Viola as a visual artist understood the Platonic concept of an image. “I am interested not so much in the image whose source lies in the phenomenal world, but rather the image wholly determined by some inner realisation.” (3) This is why he was drawn towards sacred art as a carrier of another dimension. In his videos we see a lot of water, he is playing with light and time and offers us another view of reality, something very familiar to us, but challenging our perception, which will result in a different inner experience. The observer often becomes shattered, as with the concept of Buddhist impermanence. The mortality of the body is the mortality of the world we live in, which is constantly passing from one stage into another. Such is the nature of existence. Everything is changing and the reality we perceive through our senses becomes very unstable, but the beauty can still shine through.

When we contemplate these profound ideas we have first to recognise what is real and what is not real. Philosophically what is more real is the cause, rather than its effect. Is our body an effect of life or a cause of life? Some philosophers would refer to a body as a vehicle for life, enabling us to go through experience, like a car which provides us with a means of transportation. But who is the driver? Many traditions would identify it with the soul. One of the soul’s powers would be a vivifying or animating principle, which would bring the ability to move inanimate matter. Philosophically we can move in different directions, we could be pulled ‘downwards’, trapped by irrational drives, or ‘upwards’ into the realm of wisdom and virtues.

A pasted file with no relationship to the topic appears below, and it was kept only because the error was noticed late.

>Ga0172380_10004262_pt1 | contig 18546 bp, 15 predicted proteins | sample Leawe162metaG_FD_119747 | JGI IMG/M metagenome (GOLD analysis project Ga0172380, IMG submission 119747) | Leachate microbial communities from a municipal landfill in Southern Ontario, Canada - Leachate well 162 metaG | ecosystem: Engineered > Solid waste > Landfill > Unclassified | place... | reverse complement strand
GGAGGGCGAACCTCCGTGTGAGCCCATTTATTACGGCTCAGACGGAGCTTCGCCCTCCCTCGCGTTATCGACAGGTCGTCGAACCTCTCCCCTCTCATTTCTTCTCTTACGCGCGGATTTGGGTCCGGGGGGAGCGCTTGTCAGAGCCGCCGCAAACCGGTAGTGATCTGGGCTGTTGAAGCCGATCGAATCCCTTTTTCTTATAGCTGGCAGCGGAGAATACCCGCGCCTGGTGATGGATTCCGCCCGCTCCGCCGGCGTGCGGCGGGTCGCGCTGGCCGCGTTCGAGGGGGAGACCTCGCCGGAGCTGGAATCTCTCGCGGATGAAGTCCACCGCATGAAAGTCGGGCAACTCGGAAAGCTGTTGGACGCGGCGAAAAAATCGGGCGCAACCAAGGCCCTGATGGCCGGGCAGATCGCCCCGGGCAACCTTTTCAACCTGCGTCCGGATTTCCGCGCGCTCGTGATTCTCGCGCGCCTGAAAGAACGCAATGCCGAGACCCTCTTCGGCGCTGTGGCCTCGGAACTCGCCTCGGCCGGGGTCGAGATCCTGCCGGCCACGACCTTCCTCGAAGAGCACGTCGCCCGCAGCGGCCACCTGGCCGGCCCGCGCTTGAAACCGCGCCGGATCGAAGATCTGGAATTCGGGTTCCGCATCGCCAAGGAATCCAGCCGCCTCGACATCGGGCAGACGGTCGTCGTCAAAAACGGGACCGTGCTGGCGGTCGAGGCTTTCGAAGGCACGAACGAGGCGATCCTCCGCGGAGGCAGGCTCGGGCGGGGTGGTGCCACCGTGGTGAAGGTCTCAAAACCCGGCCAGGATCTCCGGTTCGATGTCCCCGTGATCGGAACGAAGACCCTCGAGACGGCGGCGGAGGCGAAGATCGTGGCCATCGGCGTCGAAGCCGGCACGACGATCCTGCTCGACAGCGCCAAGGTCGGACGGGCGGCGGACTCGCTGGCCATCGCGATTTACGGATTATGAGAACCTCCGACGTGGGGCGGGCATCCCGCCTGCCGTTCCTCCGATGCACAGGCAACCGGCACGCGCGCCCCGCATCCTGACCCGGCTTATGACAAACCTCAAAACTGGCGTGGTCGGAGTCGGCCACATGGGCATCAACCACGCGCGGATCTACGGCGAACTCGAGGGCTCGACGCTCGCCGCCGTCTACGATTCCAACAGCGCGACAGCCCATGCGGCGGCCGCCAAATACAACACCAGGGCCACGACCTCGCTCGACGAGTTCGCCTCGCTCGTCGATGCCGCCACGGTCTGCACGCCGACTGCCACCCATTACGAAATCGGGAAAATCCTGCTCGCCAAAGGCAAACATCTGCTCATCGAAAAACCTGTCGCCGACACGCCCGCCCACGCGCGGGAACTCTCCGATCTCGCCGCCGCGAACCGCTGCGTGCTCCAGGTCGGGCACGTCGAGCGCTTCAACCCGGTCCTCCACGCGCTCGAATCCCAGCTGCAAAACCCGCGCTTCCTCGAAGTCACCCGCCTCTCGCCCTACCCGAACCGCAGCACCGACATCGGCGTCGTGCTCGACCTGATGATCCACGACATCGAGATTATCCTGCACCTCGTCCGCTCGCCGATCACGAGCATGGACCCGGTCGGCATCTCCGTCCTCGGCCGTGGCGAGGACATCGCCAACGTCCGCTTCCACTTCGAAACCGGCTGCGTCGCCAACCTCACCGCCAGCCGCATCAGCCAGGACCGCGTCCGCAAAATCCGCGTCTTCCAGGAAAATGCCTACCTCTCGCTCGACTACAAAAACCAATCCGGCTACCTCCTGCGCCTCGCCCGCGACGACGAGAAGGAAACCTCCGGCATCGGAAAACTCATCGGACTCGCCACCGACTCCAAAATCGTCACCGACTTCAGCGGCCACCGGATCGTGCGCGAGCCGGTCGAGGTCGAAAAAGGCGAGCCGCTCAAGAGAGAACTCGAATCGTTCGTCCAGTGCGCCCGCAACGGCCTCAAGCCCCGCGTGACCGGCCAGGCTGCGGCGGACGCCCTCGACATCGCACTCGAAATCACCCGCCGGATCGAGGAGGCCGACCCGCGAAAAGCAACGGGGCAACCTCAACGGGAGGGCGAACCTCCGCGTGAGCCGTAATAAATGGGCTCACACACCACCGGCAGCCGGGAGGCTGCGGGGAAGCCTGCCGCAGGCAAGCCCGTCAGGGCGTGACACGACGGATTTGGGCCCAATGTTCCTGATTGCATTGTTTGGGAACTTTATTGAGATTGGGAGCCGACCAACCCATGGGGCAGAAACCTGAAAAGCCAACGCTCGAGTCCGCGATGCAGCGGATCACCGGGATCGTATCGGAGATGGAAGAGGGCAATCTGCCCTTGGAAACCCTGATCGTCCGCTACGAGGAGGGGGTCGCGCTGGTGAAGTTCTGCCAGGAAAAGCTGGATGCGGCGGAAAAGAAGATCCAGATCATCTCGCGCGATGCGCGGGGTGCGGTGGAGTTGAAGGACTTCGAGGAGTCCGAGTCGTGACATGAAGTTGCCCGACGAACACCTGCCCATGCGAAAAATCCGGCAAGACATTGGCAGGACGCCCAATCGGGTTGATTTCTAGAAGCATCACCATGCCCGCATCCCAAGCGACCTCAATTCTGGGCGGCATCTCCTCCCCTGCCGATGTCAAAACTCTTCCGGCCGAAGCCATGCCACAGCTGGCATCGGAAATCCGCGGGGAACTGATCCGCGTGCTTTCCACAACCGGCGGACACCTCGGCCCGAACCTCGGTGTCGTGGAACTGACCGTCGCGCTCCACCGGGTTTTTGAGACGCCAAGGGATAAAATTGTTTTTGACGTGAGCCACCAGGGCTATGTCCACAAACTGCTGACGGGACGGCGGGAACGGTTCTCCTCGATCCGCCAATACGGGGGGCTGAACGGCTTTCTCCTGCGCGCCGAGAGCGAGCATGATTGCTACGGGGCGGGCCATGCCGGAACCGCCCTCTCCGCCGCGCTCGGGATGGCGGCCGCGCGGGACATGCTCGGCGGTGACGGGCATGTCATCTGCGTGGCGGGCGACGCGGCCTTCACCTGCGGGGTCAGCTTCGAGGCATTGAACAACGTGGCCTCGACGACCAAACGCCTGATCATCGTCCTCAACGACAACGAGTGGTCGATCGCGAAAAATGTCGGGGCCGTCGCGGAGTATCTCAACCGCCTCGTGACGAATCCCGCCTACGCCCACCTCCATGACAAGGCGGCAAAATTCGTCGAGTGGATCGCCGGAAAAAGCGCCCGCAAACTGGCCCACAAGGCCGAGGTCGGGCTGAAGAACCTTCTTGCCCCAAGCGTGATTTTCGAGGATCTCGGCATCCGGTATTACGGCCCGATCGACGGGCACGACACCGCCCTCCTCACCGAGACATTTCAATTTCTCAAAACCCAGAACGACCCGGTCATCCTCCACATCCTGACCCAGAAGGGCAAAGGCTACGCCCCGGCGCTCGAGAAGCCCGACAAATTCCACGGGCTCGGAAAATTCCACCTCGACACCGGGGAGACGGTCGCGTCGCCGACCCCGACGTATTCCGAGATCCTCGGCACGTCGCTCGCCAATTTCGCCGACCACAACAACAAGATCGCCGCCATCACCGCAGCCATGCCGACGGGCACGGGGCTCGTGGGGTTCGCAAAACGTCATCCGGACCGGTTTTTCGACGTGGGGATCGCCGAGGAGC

This dual nature is very difficult to handle, as one who is ‘below’ has difficulties seeing what is ‘above’. It gets even harder when one can’t even notice when one is ‘below’. Eventually there must be a gradual ascent. But what makes this ascent happen? Could it be that this power is called Love? Could love be a pull upwards? Is this the core of the philosophical Platonic idea that inspires the artist to strive towards beauty, which is naturally followed by love?

Both artists, Michelangelo and Viola, when contemplating big questions about life and death five centuries apart, used art as an answer, which is not a direct answer, but is born through our experience. It is only through the experience of an ascent that we can reach beyond image, where life is in continuous flow. This is a soulful place, a place of rebirth.

Image Credits: By Dennis Jarvis | Flickr | CC BY-SA 2.0

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By Dennis Jarvis | Flickr | CC BY-SA 2.0

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Article References
1. Christopher Ryan, The Poetry of Michelangelo: An Introduction. The Athlone Press, London, 1988 2. Bill Viola | Michelangelo, Exhibition Catalogue, Royal Academy of Arts, 2019, Bill Viola and Michelangelo, Martin Clayton, pp.16, quoted from: Viola in conversation with Lewis Hyde, in David A. Ross et al., Bill Viola, exh.cat., 1997-2000, pp.156-57 3. Bill Viola | Michelangelo, Royal Academy of Arts exhibition